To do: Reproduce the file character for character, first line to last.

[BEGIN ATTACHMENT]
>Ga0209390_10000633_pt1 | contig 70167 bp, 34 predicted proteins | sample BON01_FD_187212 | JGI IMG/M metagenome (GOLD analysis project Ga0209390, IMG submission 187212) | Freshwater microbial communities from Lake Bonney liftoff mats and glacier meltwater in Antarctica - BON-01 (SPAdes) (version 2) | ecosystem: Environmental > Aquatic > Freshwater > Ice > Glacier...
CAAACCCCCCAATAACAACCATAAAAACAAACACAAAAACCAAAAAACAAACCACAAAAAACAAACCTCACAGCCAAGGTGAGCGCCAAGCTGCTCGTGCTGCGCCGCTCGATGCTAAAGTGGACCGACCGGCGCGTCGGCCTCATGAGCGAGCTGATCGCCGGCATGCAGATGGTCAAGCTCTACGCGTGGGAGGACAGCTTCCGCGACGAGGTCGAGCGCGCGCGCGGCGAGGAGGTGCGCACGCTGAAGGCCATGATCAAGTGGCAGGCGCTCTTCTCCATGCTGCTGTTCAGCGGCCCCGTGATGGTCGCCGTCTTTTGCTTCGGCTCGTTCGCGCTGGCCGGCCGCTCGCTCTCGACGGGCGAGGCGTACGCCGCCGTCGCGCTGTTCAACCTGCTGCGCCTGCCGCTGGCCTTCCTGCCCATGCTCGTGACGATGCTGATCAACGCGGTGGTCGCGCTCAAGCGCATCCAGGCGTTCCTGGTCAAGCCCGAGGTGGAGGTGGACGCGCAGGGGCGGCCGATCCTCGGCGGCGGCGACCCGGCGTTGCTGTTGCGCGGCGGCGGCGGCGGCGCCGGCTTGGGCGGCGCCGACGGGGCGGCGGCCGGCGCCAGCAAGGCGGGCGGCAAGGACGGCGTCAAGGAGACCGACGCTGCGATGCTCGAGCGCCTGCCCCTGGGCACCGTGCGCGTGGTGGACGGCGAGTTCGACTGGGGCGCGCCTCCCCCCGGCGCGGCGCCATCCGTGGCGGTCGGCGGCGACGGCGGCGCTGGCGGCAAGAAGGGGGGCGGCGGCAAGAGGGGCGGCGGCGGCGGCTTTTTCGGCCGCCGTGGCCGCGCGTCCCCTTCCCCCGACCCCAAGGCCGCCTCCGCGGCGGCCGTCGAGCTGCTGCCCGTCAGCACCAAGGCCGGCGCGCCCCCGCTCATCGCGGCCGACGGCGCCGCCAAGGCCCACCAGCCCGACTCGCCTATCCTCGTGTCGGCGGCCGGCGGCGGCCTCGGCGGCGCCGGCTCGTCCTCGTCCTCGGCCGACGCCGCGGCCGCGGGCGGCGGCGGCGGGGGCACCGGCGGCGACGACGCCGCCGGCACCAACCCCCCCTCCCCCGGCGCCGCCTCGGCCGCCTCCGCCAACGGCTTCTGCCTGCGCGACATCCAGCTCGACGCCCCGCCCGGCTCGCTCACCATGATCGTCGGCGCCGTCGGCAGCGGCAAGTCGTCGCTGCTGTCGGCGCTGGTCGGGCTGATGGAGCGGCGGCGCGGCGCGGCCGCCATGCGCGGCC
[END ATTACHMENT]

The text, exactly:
>Ga0209390_10000633_pt1 | contig 70167 bp, 34 predicted proteins | sample BON01_FD_187212 | JGI IMG/M metagenome (GOLD analysis project Ga0209390, IMG submission 187212) | Freshwater microbial communities from Lake Bonney liftoff mats and glacier meltwater in Antarctica - BON-01 (SPAdes) (version 2) | ecosystem: Environmental > Aquatic > Freshwater > Ice > Glacier...
CAAACCCCCCAATAACAACCATAAAAACAAACACAAAAACCAAAAAACAAACCACAAAAAACAAACCTCACAGCCAAGGTGAGCGCCAAGCTGCTCGTGCTGCGCCGCTCGATGCTAAAGTGGACCGACCGGCGCGTCGGCCTCATGAGCGAGCTGATCGCCGGCATGCAGATGGTCAAGCTCTACGCGTGGGAGGACAGCTTCCGCGACGAGGTCGAGCGCGCGCGCGGCGAGGAGGTGCGCACGCTGAAGGCCATGATCAAGTGGCAGGCGCTCTTCTCCATGCTGCTGTTCAGCGGCCCCGTGATGGTCGCCGTCTTTTGCTTCGGCTCGTTCGCGCTGGCCGGCCGCTCGCTCTCGACGGGCGAGGCGTACGCCGCCGTCGCGCTGTTCAACCTGCTGCGCCTGCCGCTGGCCTTCCTGCCCATGCTCGTGACGATGCTGATCAACGCGGTGGTCGCGCTCAAGCGCATCCAGGCGTTCCTGGTCAAGCCCGAGGTGGAGGTGGACGCGCAGGGGCGGCCGATCCTCGGCGGCGGCGACCCGGCGTTGCTGTTGCGCGGCGGCGGCGGCGGCGCCGGCTTGGGCGGCGCCGACGGGGCGGCGGCCGGCGCCAGCAAGGCGGGCGGCAAGGACGGCGTCAAGGAGACCGACGCTGCGATGCTCGAGCGCCTGCCCCTGGGCACCGTGCGCGTGGTGGACGGCGAGTTCGACTGGGGCGCGCCTCCCCCCGGCGCGGCGCCATCCGTGGCGGTCGGCGGCGACGGCGGCGCTGGCGGCAAGAAGGGGGGCGGCGGCAAGAGGGGCGGCGGCGGCGGCTTTTTCGGCCGCCGTGGCCGCGCGTCCCCTTCCCCCGACCCCAAGGCCGCCTCCGCGGCGGCCGTCGAGCTGCTGCCCGTCAGCACCAAGGCCGGCGCGCCCCCGCTCATCGCGGCCGACGGCGCCGCCAAGGCCCACCAGCCCGACTCGCCTATCCTCGTGTCGGCGGCCGGCGGCGGCCTCGGCGGCGCCGGCTCGTCCTCGTCCTCGGCCGACGCCGCGGCCGCGGGCGGCGGCGGCGGGGGCACCGGCGGCGACGACGCCGCCGGCACCAACCCCCCCTCCCCCGGCGCCGCCTCGGCCGCCTCCGCCAACGGCTTCTGCCTGCGCGACATCCAGCTCGACGCCCCGCCCGGCTCGCTCACCATGATCGTCGGCGCCGTCGGCAGCGGCAAGTCGTCGCTGCTGTCGGCGCTGGTCGGGCTGATGGAGCGGCGGCGCGGCGCGGCCGCCATGCGCGGCC